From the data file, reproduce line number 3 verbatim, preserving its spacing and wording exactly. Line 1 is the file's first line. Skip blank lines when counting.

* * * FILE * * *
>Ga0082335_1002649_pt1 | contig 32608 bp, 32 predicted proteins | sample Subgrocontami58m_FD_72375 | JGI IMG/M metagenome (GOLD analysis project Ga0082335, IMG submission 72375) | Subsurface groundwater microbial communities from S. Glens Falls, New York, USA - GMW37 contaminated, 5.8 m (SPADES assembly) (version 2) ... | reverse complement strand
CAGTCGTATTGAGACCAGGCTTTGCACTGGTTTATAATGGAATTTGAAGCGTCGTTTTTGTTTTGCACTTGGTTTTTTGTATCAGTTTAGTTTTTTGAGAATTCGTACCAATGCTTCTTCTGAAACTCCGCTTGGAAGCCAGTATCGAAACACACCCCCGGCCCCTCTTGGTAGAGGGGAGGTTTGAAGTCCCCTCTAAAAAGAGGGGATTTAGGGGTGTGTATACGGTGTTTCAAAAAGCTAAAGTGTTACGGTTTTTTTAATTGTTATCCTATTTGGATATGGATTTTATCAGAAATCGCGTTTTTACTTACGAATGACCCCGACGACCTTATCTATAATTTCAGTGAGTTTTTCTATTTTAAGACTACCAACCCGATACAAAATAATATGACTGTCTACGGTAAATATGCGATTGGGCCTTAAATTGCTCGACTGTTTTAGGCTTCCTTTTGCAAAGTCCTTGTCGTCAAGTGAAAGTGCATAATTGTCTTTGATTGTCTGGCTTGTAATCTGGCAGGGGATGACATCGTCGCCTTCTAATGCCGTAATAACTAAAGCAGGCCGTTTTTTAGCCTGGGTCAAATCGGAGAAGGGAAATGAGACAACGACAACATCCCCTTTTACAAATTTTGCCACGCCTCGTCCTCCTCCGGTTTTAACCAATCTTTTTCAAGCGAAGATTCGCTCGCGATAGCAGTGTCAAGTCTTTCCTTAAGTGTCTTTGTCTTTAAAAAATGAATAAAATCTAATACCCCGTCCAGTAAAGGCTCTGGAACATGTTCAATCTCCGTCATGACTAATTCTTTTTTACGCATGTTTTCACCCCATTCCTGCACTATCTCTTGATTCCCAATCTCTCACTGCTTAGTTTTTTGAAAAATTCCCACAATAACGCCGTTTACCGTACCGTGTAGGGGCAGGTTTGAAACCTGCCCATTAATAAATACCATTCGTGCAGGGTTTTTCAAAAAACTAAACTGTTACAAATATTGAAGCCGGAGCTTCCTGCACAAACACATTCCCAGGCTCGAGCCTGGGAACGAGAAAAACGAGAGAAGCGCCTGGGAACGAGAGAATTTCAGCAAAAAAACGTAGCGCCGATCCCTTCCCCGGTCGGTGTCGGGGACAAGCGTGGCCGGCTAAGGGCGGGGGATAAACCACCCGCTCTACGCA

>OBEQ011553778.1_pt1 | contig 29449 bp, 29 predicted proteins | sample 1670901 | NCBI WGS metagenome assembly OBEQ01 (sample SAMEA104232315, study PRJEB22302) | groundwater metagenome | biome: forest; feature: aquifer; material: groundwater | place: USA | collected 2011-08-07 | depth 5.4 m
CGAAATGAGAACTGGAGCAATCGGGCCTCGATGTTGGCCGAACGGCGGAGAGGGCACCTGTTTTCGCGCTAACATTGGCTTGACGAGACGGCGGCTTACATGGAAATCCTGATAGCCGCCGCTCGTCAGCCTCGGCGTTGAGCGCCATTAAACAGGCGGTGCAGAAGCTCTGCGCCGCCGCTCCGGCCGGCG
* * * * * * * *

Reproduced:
>OBEQ011553778.1_pt1 | contig 29449 bp, 29 predicted proteins | sample 1670901 | NCBI WGS metagenome assembly OBEQ01 (sample SAMEA104232315, study PRJEB22302) | groundwater metagenome | biome: forest; feature: aquifer; material: groundwater | place: USA | collected 2011-08-07 | depth 5.4 m